Bivalirudin lowers bleeding risk for patients undergoing bypass, study finds
TUESDAY, Dec. 4 (HealthDay News) -- A newer kind of anticlotting drug is safe over the long run when used during coronary emergencies such as heart attacks.
The drug, a "direct thrombin inhibitor" called bivalirudin, is used to keep blood flowing freely during cardiac procedures such as bypass surgery.
"We had a lot of success reducing complications with this class of drug," said study co-researcher Dr. A. Michael Lincoff, director of cardiovascular research at the Cleveland Clinic.
The team reported its findings in the Dec. 5 issue of the Journal of the American Medical Association. The study was funded by The Medicines Company of Parsippany, N.J., and the Danish company Nycomed, which have each helped develop bivalirudin.
The news may be important for the two million or more Americans who undergo bypass operations and similar procedures each year, Lincoff said. Bivalirudin not only reduces the incidence of excess bleeding that can be associated with anticoagulant use, it also is less expensive than older anticoagulant drugs, he said.
Those drugs, called GP IIb/IIIa inhibitors, act on platelets, blood cells involved in clotting. The new agent used in the trial, bivalirudin (brand named Angiomax), acts directly on molecules such as thrombin that cause clotting.
"Previous studies with patients in elective situations have shown that bivalirudin was just as effective at reducing bleeding," Lincoff said. "The question was whether it held for patients with unstable heart disease over the long run."
The study looked at the use of anticoagulants in patients undergoing procedures for conditions collectively known as acute coronary syndromes.
First results of the trial, which included 13,819 people who underwent procedures at 450 institutions, showed no difference in outcomes within the first month after surgery. And the current report found no significant difference over the year that followed the procedure. For example, all-cause mortality was 3.9 percent for those using the older drugs versus 3.8 percent for those who got bivalirudin. The mortality rate for patients who got combined therapy with the older drugs and bivalirudin was 3.9 percent.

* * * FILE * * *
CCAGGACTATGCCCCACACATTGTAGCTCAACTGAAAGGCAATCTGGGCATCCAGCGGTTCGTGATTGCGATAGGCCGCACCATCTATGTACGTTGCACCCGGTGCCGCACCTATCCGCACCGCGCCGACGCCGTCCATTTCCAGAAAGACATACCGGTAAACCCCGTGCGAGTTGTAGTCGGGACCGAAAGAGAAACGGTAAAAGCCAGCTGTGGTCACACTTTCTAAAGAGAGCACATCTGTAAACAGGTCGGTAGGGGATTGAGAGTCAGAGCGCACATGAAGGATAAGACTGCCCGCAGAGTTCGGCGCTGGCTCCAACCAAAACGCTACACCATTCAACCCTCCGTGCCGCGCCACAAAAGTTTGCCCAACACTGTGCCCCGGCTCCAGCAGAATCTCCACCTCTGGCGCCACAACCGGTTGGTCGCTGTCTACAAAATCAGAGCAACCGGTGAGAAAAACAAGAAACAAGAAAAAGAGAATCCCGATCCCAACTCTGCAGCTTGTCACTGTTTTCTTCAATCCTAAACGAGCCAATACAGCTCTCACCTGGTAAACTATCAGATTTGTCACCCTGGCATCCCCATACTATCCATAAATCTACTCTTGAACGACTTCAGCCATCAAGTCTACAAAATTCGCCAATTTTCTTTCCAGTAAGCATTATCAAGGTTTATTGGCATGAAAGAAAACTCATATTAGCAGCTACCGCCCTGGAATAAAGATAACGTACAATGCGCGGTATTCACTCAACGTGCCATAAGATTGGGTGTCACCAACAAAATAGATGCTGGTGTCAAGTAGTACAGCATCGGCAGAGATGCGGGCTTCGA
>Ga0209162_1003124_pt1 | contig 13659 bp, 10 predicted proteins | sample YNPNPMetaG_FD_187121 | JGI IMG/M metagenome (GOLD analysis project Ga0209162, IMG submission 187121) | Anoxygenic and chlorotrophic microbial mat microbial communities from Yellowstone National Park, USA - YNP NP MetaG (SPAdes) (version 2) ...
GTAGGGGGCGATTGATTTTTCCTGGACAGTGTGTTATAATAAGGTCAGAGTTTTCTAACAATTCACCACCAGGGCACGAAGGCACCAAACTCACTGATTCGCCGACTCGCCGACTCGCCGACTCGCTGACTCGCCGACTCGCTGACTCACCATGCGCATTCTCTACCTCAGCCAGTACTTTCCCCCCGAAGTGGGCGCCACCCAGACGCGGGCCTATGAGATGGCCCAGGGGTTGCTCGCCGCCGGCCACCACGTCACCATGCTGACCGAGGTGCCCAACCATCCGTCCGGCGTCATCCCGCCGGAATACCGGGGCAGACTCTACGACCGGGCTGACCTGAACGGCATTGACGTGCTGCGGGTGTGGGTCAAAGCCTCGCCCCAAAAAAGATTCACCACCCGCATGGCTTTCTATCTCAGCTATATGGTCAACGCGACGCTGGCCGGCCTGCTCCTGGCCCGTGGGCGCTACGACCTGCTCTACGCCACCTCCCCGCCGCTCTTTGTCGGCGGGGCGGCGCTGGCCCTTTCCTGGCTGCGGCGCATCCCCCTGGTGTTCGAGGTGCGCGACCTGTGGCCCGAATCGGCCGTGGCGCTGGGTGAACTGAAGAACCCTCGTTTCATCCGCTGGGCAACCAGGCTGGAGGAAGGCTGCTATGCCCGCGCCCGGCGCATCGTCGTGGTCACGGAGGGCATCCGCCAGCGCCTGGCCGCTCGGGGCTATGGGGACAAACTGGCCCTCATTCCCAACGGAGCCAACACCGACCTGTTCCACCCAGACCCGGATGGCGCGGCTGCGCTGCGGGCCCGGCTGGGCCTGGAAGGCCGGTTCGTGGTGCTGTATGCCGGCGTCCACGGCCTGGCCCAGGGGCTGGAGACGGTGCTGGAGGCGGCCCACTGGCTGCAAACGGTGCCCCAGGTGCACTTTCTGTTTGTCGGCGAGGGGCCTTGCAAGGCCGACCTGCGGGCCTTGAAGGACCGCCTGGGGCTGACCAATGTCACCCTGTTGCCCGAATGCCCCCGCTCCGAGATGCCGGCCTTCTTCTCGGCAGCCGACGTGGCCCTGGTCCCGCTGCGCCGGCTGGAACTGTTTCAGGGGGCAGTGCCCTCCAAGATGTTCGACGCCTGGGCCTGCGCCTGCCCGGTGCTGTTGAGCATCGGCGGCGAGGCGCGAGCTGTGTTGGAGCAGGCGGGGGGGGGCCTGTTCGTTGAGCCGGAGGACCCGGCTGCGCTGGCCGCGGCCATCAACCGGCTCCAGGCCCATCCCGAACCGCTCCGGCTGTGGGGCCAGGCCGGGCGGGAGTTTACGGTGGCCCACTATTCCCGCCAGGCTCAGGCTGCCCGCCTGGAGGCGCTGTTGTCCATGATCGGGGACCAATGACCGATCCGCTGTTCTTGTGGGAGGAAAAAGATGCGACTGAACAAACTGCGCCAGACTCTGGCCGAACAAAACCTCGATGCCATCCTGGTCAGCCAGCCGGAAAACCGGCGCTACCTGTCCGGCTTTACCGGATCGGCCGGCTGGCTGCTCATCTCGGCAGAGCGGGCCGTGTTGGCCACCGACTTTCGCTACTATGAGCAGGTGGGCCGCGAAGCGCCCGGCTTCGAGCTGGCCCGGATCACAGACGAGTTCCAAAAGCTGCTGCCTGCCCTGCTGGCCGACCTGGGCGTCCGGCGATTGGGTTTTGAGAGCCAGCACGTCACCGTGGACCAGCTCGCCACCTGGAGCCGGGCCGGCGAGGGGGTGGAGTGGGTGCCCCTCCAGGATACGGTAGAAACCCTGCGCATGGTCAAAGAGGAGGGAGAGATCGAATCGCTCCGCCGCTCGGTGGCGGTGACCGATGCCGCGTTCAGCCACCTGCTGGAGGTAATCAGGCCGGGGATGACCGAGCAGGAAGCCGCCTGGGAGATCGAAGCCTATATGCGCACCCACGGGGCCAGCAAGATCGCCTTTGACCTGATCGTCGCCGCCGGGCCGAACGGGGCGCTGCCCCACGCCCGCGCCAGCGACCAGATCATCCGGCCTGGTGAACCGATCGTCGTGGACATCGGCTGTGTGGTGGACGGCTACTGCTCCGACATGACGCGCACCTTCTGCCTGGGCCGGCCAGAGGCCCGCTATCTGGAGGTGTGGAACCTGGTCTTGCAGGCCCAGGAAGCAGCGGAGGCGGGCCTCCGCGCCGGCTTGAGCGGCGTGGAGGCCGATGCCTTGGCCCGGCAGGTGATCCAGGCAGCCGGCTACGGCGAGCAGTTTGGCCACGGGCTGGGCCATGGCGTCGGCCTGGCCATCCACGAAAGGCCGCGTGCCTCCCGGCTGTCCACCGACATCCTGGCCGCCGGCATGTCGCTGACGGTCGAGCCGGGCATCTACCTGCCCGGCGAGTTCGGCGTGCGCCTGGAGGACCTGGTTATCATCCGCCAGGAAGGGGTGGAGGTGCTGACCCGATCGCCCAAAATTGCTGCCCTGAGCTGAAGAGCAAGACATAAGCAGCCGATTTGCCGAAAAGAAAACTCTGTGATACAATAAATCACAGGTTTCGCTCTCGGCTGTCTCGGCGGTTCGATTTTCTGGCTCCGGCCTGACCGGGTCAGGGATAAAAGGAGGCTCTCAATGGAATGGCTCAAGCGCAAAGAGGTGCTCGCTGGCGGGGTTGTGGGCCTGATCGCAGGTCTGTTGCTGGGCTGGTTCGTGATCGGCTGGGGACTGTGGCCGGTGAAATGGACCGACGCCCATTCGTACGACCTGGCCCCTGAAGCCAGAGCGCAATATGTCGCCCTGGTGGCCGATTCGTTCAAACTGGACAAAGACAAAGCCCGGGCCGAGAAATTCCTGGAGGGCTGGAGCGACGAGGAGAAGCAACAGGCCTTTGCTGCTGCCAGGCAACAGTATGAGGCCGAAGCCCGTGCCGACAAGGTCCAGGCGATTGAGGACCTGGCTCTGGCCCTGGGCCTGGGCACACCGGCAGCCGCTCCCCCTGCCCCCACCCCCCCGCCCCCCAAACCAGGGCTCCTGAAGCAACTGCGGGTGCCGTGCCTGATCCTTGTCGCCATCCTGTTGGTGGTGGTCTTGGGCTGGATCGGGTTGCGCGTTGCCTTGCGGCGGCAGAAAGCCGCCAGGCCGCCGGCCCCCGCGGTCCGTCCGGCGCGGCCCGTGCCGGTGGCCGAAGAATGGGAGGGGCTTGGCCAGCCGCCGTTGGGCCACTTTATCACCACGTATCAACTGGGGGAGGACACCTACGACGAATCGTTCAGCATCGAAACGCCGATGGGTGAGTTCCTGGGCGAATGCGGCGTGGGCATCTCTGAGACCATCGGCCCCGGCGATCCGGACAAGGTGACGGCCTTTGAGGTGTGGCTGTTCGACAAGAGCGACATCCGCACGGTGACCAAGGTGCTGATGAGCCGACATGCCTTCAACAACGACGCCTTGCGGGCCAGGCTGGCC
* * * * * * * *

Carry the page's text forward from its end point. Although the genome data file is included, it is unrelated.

The major advantage of bivalirudin is that it decreases the incidence of excess bleeding -- always a problem when anticoagulants are used, Lincoff said. Excess bleeding during a procedure is associated with a higher risk of long-term mortality.
"About 4 to 5 percent of patients have bleeding complications from older anticoagulant use," Lincoff said. "With 1.25 million hospital admissions a year for acute coronary syndromes and over one million a year for non-emergency procedures, that is quite a large number."
Bivalirudin has a number of advantages over the older treatment, said Dr. Gregg W. Stone, professor of medicine at Columbia University and lead author of the journal report.
"It causes much less bleeding, it leads to less need for blood transfusions, it leads to more streamlined care and less expensive hospital costs," he said. "Now this new data coming in suggests that it can reduce mortality and save lives.
Stone said he is using the drug in about 95 percent of his cases. In the other 5 percent, fear that a blood vessel might rupture leads to use of heparin, an anticoagulant whose activity can be reversed quickly to prevent a major hemorrhage.
Dr. Christopher Granger, professor of medicine at Duke University Medical Center, said the one-year report is "important because it really reinforces what we learned from the 30-day report from the trial. Any differences in outcome seen early didn't result in changes in how we interpreted those outcomes in the long run."
The initial report showed a slight increase in blood vessel blockage and a 50 percent reduction in bleeding episodes with bivalirudin, Granger said. "The question was, does it make a difference?" he said. "The answer from this manuscript is that it doesn't. The effects neutralize each other.
"Bivalirudin is a particularly attractive option for patients showing up in the catheter lab early with a coronary syndrome," he said.
There's more on acute coronary syndromes at the American Heart Association.
SOURCES: Gregg W. Stone, M.D., professor of medicine, Columbia University, New York City, and director of the Cardiovascular Research and Education Center for Interventional Vascular Therapy, New York-Presbyterian Hospital/Columbia University Medical Center, New York City; A. Michael Lincoff, M.D., director, cardiovascular research, Cleveland Clinic; Christopher Granger, M.D., professor of medicine, Duke University Medical Center; Dec. 5, 2007, Journal of the American Medical Association
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